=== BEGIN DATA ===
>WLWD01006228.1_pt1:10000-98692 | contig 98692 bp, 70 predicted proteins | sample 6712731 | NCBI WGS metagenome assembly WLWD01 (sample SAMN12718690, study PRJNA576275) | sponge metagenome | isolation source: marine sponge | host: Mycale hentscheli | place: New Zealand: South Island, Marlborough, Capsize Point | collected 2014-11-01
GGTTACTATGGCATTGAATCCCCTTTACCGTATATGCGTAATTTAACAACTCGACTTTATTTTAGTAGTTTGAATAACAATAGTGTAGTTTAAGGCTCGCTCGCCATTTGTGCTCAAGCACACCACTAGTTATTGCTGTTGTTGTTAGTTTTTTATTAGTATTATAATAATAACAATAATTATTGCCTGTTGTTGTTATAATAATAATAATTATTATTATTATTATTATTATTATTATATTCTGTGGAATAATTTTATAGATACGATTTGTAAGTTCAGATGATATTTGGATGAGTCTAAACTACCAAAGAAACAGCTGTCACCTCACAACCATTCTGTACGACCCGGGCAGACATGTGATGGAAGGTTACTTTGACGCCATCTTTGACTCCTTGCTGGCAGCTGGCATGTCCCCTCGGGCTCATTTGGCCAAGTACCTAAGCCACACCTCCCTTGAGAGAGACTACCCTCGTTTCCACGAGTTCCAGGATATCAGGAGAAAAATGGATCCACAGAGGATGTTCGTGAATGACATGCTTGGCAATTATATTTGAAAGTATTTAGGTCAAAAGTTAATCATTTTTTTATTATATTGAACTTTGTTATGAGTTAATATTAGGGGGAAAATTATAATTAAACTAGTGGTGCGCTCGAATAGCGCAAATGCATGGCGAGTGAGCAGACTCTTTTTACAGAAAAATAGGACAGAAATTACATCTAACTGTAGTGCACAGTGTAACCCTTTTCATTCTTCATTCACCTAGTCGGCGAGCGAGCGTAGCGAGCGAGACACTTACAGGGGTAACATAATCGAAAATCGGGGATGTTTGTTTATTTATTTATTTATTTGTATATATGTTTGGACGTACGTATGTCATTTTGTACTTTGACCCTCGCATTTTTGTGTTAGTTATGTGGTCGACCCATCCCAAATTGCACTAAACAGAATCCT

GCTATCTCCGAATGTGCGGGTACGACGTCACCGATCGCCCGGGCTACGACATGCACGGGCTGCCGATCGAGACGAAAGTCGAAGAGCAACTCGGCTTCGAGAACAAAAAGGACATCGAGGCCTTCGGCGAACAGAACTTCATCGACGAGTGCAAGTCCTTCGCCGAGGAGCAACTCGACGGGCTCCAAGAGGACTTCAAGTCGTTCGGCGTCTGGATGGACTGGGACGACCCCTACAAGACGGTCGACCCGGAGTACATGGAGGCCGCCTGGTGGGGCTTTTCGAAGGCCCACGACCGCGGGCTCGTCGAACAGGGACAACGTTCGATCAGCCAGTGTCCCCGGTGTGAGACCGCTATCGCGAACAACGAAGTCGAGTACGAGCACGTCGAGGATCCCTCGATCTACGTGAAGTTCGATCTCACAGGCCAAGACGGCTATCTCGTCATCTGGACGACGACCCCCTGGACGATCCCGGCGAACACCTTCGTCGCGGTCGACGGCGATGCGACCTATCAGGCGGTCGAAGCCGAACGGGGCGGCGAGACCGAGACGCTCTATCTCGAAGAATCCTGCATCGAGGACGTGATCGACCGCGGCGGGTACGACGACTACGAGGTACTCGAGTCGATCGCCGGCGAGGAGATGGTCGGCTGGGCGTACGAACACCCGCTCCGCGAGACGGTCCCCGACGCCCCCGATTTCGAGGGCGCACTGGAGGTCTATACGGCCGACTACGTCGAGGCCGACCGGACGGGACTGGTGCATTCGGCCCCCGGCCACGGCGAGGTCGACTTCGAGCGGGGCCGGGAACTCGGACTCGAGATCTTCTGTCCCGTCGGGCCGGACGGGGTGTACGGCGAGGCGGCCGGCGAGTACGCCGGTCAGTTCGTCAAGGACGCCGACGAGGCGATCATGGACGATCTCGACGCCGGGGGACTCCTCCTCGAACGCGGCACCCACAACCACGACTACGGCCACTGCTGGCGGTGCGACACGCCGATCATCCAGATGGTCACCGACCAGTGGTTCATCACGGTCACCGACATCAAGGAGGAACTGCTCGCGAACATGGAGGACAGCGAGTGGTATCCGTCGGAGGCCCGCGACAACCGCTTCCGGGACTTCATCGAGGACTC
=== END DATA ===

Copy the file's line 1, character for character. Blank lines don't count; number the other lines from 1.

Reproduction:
>WLWD01006228.1_pt1:10000-98692 | contig 98692 bp, 70 predicted proteins | sample 6712731 | NCBI WGS metagenome assembly WLWD01 (sample SAMN12718690, study PRJNA576275) | sponge metagenome | isolation source: marine sponge | host: Mycale hentscheli | place: New Zealand: South Island, Marlborough, Capsize Point | collected 2014-11-01